Failure to Thrive Workup
- Author: Andrew P Sirotnak, MD; Chief Editor: Caroly Pataki, MD more...
The history and physical examination should guide any laboratory or ancillary testing. Most infants and children with growth failure related to environmental factors need very limited laboratory screenings. In the young infant or child, a few prudent baseline tests maybe indicated.
Initial and follow-up newborn screening tests, as follows:
CBC count - WBC and RBC indices for possible indication of occult infection, microcytic or hemolytic anemias, or immune deficiency
Urinalysis and culture - Hydration status (if warranted) with specific gravity, evidence of infection, renal tubular acidosis
Renal function - Serum electrolytes, BUN, and creatinine levels
Liver function - Liver function tests considered in children with signs of protein wasting or organomegaly
Additional testing as needed or indicated, as follows:
Human immunodeficiency virus (HIV) testing if risk factors are noted or if history and examination are at all suggestive
Sweat test for cystic fibrosis
Zinc level reported to be low in malnourished infants and children
Metabolic and endocrinology screening (only as needed)
Imaging studies are not routinely needed.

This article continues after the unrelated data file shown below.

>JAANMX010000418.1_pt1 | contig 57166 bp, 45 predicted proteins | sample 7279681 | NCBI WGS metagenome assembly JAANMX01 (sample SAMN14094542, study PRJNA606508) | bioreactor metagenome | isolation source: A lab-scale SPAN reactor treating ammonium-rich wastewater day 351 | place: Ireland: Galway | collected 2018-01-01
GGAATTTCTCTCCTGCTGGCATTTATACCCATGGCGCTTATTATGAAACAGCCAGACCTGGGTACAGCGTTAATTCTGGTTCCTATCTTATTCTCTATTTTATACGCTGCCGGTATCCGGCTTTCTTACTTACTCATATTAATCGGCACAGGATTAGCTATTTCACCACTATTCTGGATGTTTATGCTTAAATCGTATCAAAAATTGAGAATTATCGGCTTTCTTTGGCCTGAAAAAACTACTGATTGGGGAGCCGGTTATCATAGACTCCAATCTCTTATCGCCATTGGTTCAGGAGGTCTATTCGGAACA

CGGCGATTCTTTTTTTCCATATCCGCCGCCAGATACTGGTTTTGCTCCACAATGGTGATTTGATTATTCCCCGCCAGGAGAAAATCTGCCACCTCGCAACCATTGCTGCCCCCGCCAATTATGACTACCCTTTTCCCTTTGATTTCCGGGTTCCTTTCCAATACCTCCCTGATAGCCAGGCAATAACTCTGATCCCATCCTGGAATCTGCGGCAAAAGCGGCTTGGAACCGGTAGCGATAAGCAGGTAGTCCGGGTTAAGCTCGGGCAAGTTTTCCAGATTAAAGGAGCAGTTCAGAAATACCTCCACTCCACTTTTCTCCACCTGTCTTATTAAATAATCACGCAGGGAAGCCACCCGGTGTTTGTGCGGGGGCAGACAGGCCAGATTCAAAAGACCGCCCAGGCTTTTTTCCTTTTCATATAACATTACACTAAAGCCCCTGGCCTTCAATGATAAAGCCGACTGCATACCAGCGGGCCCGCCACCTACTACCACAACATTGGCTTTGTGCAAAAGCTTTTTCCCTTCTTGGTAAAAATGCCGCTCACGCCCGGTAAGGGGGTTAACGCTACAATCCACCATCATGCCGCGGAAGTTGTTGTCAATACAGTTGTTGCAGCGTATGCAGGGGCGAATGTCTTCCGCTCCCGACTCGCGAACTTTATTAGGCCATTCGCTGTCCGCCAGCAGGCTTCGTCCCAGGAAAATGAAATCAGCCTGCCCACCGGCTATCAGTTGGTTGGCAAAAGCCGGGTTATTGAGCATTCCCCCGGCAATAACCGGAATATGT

Perform skeletal survey for occult trauma if physical abuse is suspected or signs are present upon examination.
Head CT scanning or MRI studies are indicated if examination reveals microcephaly, macrocephaly, or congenital malformation or if abusive head trauma is a concern.
Perform bone age studies of wrists in children who have constitutionally short stature or are extremely malnourished; in patients in whom bone density or ricks is a concern, perform knee studies, wrist studies, or both.
Most other tests are not indicated unless a specific disease process is suspected that warrants investigation.
Most other procedures, invasive or not, are not indicated unless a specific disease process is suspected that warrants investigation.
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